Life lessons while we clean

As I scrub the bath furiously, haul the 15 kg vacuum that looks like the robot from Lost in Space around the house and lug 3 loads of water logged sheets on a Saturday whilst barking at encouraging the kids to do their own room, and helping them negotiate about who's turn it is to use the mop and vacuum I do wonder if it is worth it. Yes it is.

There are other options of course, there are always other options, but I like have always liked to do things differently, swim against the tide if you like. I could do this during the week - squeeze it in. I could also get a cleaner. I have a few issues with both of these.  The first one is that even though I am at home during the week, that doesn't actually mean that I am doing nothing, doing it cements the idea in everyone's head that 'it-is-mum's-job-so-I-don't-need-to-do-anything'.  The second issue is that I am not going pay hard earned dollars for someone else to come in and do half-hearted job cleaning my house - I have tried it a couple of times and been dissatisfied each time with the effort and love.  The main issue however is about ensuring that that my boys (yes, I do have a house full of boys) grow in men (I am growing men, not boys) who know how to be great house-men and eventually (hopefully) house-husbands.  I want them to be able to do all of the jobs around the house, not just the 'manly' jobs.  They are in training whilst I have them.  This parenting thing is serious business I think - even right down the cleaning!  Don't get me started on the job roster...that is a whole extra post.

Doing it together as a team to get it done. At the end of it we all feel that we have accomplished something together and the boys have learnt some really important life skills. Then we sit down and can relax and have lunch together (and they look forward to playing on the computer!).

Meanwhile by lunch time Saturday my muscles have had a good workout and I reckon I can probably skip the gym.

Maus by Art Spiegelman

As a kid I read loads of books about survivors of the second world war.  It was just something that fascinated about how on earth anyone actually got out of there alive.  My son came home from a friends place after having a few nights sleepover during the holidays and dropped this book on bed, saying, "Mum, I think you'll like this."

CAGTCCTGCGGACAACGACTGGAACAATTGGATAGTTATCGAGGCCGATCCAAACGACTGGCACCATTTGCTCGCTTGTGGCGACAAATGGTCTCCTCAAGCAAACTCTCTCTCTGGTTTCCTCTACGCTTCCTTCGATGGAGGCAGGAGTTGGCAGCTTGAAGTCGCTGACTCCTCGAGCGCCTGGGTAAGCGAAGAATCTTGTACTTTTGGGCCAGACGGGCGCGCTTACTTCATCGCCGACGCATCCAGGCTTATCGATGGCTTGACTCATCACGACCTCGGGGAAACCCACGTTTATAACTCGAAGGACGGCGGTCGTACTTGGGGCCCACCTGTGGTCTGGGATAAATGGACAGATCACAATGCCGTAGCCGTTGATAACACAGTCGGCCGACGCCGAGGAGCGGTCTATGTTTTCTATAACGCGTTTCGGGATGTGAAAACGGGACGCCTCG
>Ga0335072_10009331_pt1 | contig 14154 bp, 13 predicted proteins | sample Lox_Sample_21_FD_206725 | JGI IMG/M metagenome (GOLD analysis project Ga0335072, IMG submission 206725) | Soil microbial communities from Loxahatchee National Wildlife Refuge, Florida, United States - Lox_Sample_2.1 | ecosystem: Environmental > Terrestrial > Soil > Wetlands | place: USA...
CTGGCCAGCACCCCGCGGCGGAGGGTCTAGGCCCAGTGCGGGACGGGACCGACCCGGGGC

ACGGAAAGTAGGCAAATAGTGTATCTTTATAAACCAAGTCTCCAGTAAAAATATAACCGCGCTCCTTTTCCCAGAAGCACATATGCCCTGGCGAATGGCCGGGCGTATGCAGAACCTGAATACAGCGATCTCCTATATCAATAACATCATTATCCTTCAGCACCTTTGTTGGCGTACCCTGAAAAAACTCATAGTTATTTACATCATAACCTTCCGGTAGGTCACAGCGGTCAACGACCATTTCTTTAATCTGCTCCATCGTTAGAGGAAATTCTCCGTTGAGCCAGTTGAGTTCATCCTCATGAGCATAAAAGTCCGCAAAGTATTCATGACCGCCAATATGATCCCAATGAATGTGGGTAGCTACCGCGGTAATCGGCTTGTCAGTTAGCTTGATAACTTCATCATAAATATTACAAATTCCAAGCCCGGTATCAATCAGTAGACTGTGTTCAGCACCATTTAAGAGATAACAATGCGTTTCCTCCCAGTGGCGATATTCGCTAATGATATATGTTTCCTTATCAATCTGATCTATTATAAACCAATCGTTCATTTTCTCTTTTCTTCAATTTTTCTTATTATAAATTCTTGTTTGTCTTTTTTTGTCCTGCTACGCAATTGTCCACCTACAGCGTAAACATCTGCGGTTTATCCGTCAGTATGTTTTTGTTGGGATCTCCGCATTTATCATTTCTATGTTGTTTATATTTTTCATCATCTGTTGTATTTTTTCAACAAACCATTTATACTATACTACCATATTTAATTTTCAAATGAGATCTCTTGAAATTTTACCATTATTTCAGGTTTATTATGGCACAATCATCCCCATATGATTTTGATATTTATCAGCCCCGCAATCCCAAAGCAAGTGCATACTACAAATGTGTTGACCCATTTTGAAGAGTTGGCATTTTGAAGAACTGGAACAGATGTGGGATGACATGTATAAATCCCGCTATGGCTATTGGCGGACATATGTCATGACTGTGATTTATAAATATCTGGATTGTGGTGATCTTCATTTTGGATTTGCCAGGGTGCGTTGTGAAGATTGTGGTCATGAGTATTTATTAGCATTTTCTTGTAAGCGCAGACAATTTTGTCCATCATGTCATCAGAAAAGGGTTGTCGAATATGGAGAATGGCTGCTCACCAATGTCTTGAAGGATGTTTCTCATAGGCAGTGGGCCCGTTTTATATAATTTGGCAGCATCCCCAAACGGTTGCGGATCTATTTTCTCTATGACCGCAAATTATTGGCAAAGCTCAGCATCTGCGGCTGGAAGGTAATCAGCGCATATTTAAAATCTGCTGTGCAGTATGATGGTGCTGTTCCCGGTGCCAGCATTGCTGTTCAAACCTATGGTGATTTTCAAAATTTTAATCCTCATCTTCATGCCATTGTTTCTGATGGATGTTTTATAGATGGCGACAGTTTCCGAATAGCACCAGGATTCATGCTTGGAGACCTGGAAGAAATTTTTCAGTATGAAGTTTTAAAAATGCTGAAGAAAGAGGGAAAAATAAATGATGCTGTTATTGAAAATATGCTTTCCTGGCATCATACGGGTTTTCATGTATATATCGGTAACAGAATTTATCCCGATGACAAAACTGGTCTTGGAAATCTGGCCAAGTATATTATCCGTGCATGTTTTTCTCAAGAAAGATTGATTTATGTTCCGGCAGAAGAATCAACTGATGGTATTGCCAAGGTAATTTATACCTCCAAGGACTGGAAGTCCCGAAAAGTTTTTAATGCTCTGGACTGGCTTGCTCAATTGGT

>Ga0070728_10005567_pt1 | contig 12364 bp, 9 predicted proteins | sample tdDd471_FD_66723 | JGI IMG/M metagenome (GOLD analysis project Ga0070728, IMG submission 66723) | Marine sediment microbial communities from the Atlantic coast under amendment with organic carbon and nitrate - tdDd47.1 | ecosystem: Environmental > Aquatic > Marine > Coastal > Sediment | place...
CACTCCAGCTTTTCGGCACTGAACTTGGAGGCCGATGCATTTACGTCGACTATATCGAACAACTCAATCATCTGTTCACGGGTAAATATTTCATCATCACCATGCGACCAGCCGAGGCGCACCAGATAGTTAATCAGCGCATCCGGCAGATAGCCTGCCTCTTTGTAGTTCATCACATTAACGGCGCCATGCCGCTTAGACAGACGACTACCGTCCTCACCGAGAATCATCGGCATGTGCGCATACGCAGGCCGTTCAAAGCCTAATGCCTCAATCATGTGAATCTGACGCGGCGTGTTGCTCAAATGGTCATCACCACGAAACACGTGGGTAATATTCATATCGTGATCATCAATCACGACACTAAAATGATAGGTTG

It is a full graphic novel of Art's parent story (and his) of survival.  It incredibly intense and personal (Art bares his soul).  I wept.  This story has stayed with me for the two weeks since I have read it and I am sure that it will continue to stay with me.  I am now going to get our own copy for the rest of the family to read and to read again.  In is a very powerfully written story, and I think even more so as it is done through the graphic novel novel style.  I now have a new sense of respect for the graphic novel.  (I also wish I could draw a whole bunch better...).

Wow... Thank you Art for sharing this with me and the world.  It is such a deep, rich, personal and horribly moving story that I could not put down. Another reminder of why war is a tragedy. Thank you, thank you, thank you.

Bleak Melbourne

I live in a city who plays with my emotions.  Today she is wicked and grey, not a glimpse of sunshine, she threatens wind and rain. Tomorrow she may gleam and sparkle, asking me to play and laugh again.  Today I wrap my scarf and turn against her, my fingers turn yellow. Melbourne you tease me with the windows of sunshine, last night you gave me the most spectacular sunset after you blew us away with ghastly winds.  There were shades of cerulean, lemon, red,golden yellow, violet, and deep red that stopped me in my tracks.  You can put on a sunset as good as Broome,yet these bleak days make wonder I should cough and sniff here or leave.  Let me climb the ladder up to the clouds and rip a hole through the dirty cotton wool to let that sunshine through again.

All That I Am By Ann Funder

For a book that did not grab me in the beginning, had me re-reading what I had read the night before to try to understand what I had missed, thinking that I was was suffering from memory loss, only to find that this was actually part of Anna's clever story telling from an old lady's memory which comes in little pieces at the beginning.  I was surprised that I loved this book so much by the end.

Anna Funder has written the story of a revolutionists, Ruth Becker (based on the story told to Anna from Ruth Blatt nee Koplowitz) and Dora Fabian and the writer, Ernst Toller, during their time when Hitler was coming into power. I was fascinated to learn about this period of time. As child I read a great deal of stories of survivors from the second world war so it was great to open my eyes to the time before.
Ann respectfully writes this story of Ruth's so that her and Dora's honour is upheld.

It is a story of strong women doing everything they can for the good of their people and their country. Theirs is loss, pain and triumph.  It is a story of women doing all that they can do against all odds whilst their world is tumbling down around them.  I was overawed by the strength of these women during this terrible time.

Anna opens our eyes through Ruth's story into a moment of history that would otherwise be lost, unknown.  A woman who now lives in Sydney, who escaped the horrors of war and fought hard for the good of many, living a quiet life in Sydney.

Thank you Anna for a wonderful story.